Shrine of Remembrance
Designed in the style of a Greek Mausoleum, this most impressive structure, commonly known as “The Shrine” is occupying a prominent elevated site overlooking the Kings Domain on St Kilda Road in Melbourne. Shrine of Remembrance is Victoria’s most prominent and famous war memorial.The shrine was modelled partly on the design of the monument erected in 353 BC at Halicarnassos by Queen Artemisia in memory of her husband King Mausolus, which was considered as one of the seven wonders of the ancient world.
The Shrine of remembrance was conceived as the National War Memorial of Victoria to honour the 114000 men and women who served the Empire in the Great War of 1914 -1918 and especially the 19000 who died, and now is a memorial to all Australians who have served in war. It is the site of annual observances of ANZAC Day which falls on 25th April and Remembrance Day which is on 11th November.
History of the Shrine
The announcement that the Shrine was to be built was made by one of Australia’s most distinguished soldiers, Sir John Monash, at a dinner given to the Duke and Dutches of York when they visited Melbourne in the 1926. After the end of World War 1 there was much public debate about the form the war memorial should take; whether it has to be a school, hospital or a symbolic building? The story of the shrine began in 1921 when public meeting were held to discuss a memorial to men and women of the First World War and an expert committee examined possible sites.
In 1922 a civic committee decided to hold a competition for a memorial, to be paid for mainly by the public subscription. A panel chaired by Sir John Monash selected the entry by Melbourne architects; Phillip Hudson, James Wardrop, and Kingsley Ussher in 1923. It took another 4 years to take a final decision on the project and in 1927 Sir Monash gave his imprimatur to both the principle of a memorial and the winning design. This was the largest ever structure commissioned in Melbourne’s history at that time. Funding a project of such scale when the country was on the verge of depression presented many challenges. An appeal was launched in 1928 to raise funds to build the monument. But thousands of ordinary Australians contributed the necessary $250000 for work to begin. The foundation stone was laid on 11 November 1927, by the Governor of Victoria, Lord Somers.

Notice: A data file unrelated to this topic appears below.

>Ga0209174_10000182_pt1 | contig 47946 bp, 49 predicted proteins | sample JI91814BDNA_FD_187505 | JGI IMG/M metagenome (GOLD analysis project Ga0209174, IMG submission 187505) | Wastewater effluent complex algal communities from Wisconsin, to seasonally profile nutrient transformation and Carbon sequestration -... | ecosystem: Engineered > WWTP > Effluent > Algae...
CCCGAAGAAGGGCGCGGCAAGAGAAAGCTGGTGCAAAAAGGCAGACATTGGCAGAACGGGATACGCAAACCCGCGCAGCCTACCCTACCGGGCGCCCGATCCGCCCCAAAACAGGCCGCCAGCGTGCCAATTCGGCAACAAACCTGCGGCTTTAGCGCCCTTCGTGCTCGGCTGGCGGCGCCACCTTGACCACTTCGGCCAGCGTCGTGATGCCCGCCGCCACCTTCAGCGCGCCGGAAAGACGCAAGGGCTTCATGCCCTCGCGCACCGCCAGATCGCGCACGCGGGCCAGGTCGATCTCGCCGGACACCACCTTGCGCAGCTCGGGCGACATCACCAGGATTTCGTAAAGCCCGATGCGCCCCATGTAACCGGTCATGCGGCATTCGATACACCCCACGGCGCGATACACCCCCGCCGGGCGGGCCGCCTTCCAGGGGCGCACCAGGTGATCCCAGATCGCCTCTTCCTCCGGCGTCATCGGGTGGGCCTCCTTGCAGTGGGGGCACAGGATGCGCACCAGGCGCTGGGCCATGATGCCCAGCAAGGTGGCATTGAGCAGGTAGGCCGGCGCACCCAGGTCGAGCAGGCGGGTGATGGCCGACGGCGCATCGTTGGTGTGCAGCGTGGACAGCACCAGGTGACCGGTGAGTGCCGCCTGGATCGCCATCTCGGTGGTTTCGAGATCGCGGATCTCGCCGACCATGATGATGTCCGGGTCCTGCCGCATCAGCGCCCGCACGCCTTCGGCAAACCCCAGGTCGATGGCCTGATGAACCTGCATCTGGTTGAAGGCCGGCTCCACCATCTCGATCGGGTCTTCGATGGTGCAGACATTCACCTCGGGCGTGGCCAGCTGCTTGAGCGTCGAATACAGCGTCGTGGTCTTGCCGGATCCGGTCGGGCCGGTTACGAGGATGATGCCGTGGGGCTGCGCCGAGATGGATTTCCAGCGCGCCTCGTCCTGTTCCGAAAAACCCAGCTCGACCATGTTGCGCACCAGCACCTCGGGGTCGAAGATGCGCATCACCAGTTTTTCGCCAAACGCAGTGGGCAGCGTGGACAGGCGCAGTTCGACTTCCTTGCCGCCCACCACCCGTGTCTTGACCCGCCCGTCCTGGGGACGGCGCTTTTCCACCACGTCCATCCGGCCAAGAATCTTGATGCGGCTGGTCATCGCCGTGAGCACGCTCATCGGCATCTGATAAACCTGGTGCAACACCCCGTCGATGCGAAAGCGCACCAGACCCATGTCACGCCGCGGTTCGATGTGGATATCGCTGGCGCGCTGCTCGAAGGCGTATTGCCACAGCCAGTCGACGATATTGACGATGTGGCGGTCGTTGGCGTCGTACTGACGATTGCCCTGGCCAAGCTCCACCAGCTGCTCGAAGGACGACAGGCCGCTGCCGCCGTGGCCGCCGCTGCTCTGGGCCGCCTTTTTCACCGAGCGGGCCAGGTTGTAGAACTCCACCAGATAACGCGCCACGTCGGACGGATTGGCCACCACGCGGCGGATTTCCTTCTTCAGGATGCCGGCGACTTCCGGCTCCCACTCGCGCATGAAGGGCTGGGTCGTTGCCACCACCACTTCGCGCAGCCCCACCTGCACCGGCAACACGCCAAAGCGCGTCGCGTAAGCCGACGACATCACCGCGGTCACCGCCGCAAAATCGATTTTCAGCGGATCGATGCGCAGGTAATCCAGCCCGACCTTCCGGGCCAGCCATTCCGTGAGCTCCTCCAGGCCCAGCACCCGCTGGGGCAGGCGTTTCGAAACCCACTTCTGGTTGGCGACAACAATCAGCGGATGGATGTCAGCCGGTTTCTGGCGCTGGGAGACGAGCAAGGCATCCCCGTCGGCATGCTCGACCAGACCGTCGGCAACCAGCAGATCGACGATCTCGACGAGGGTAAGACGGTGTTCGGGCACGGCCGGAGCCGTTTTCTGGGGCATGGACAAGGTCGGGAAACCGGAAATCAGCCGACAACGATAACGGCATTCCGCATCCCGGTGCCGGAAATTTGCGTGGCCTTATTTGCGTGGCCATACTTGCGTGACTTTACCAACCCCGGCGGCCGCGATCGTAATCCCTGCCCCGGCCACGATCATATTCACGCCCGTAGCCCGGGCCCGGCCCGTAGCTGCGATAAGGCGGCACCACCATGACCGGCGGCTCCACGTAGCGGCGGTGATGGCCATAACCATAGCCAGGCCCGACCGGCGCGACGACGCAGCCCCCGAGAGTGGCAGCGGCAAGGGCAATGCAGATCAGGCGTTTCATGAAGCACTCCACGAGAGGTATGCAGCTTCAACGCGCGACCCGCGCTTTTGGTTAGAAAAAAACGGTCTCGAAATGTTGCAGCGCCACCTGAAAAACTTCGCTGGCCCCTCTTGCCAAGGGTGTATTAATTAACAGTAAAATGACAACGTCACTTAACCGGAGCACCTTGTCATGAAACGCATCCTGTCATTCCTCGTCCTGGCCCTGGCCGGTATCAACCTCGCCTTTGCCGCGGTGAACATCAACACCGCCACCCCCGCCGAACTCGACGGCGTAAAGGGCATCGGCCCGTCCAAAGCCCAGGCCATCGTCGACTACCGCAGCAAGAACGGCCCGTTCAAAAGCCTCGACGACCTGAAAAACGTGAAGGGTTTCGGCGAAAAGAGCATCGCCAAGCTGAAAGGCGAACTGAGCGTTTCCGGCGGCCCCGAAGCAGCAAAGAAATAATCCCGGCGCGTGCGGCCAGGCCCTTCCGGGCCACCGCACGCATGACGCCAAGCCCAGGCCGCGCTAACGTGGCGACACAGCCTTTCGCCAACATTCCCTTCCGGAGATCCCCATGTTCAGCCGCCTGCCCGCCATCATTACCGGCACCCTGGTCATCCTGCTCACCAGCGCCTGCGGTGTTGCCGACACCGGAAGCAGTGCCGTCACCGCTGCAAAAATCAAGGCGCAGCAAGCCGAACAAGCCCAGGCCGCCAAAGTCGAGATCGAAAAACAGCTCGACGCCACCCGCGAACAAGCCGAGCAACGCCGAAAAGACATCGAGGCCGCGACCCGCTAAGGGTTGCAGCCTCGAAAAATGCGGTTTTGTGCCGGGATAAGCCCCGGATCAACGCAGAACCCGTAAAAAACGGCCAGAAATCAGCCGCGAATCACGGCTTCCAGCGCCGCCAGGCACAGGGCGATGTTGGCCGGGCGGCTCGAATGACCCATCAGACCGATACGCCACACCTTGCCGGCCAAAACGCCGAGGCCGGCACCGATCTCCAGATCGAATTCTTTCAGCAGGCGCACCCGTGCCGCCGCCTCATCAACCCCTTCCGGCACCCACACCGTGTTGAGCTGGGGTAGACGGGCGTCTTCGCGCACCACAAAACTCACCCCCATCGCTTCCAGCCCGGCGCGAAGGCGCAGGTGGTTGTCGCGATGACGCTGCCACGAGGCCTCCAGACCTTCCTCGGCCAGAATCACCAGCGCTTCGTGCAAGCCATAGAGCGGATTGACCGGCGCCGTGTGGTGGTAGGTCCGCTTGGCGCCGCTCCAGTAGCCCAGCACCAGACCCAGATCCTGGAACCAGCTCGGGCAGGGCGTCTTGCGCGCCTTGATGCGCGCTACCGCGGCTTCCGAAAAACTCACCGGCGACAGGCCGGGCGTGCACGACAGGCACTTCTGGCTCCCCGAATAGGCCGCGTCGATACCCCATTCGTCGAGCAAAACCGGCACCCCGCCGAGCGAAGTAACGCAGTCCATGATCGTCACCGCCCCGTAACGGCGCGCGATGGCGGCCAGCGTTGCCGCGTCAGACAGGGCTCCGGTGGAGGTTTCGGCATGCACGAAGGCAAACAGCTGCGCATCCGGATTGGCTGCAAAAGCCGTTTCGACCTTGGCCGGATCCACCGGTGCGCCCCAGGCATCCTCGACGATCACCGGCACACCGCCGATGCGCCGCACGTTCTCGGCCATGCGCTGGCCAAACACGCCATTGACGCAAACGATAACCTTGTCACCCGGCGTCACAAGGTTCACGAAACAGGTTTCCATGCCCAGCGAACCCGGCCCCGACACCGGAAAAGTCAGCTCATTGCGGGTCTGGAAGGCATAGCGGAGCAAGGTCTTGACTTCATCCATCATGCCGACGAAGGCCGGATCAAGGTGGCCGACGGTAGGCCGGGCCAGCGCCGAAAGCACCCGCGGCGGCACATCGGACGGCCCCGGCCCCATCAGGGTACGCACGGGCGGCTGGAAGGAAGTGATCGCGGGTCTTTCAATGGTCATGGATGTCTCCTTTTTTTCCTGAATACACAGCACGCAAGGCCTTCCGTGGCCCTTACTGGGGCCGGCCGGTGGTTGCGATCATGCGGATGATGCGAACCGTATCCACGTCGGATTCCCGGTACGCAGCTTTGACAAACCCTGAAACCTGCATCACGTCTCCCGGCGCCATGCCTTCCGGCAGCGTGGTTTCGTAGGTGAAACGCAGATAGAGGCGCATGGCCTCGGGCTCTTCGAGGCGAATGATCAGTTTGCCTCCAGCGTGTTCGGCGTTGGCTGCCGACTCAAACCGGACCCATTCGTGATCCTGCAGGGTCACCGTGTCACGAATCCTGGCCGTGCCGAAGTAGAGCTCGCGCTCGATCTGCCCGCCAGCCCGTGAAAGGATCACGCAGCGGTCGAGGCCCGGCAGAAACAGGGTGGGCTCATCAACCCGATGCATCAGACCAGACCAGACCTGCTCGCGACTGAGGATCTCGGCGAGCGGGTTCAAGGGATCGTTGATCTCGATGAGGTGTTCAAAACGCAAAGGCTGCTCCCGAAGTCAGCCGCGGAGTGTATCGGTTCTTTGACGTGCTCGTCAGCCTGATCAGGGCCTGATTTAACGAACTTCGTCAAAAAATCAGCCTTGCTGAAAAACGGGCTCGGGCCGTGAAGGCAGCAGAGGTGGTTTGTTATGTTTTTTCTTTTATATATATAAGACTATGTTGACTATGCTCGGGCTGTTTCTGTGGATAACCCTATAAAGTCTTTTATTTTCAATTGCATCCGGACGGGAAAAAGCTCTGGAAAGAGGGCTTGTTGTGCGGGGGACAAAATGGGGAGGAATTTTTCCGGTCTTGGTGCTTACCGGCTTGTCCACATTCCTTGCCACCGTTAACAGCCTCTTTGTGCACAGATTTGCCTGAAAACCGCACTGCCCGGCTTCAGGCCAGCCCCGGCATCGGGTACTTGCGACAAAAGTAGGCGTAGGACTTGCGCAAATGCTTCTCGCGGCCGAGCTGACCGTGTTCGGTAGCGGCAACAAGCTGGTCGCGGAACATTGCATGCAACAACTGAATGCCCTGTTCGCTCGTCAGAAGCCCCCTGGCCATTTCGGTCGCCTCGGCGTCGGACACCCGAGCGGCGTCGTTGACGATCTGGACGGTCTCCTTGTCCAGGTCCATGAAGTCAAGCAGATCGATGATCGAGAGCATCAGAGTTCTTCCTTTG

Sir John Monash took personal charge of the construction and was handled by the contractors Vaughan & Lodge. Sir Monash died before the shrine was finished in 1931. Work was finally completed in September 1934, and the Shrine was formally dedicated on 11 November 1934 by the Duke of Gloucester, witnessed by a crowd of over 300,000 people which was a massive turnout at that time.
For many years after the construction of the shrine the guard on duty outside the main entrance always wore First World War uniforms. All members of the guard were used to be First World War Veterans
The memorial is in direct line with the centre of the city’s most important thoroughfare, Swanston Street.
A number of sculptures occupy the Shrine reserve: the memorial to the man with the donkey, the widow and the children statue in the legacy garden and the memorial horse trough to Australia’s war horses. The man with the donkey statue depicts Private John Simpson, a member of the 3rd Field Ambulance, who was killed at the age of 22 soon after the famous landing on 25th April 1915. Two further statues Ypres and The Driver are replicas of figures from the artillery memorial in Hyde Park, London. This was initially meant for National Gallery of Victoria.
In 1952 a bronze plaque was unveiled to the right of the steps of the shrine with the wordings, “Let All Men Know that This is a Holy Ground”. The eternal flame lit by Queen Elizabeth burns only a few yards away in front of a plain cenotaph with the simple inscription ” 1939 -45, a reminder that the forecourt was added to honour the men and women of the Second World War”.
On the terrace, four groups of statuary are depicting Patriotism, Sacrifice, Goodwill, Justice and Peace each has borne on a chariot drawn by lions and led by a small boy, a symbol representing the many thousands of school children who gave their pennies towards the cost of the shrine.
Redevelopment of the Shrine
Restoration works were undertaken on the shrine in the 1990’s. In 2002 construction was undertaken at a planned cost of $5.5Million to provide a visitors Centre, administration facilities and an improved access to Shrine’s Crypt, as many of the remaining veterans and their families found the stairs at the traditional ceremonial entrance difficult to climb. Two new courtyards were also added to the design.
Management of the Shrine
The Shrine is managed by the Shrine of Remembrance Trustees; ten individuals appointed by the Governor in Council, on the advice of the Minister for Veterans’ Affairs in the Victorian Government. The Trustees are responsible for the care, management, maintenance and preservation of the Shrine and Shrine Reserve.
Shrine Opening Hours
10am – 5pm daily, closed Good
Friday and Christmas Day
Last admission to the Galleries of Remembrance is 4.30pm. The admission to the shrine is free.
Shrine of remembrance details
Address: Birdwood Ave, Melbourne, Victoria 3004
Phone: 03 9661 8100 | Fax: 03 9662 9411
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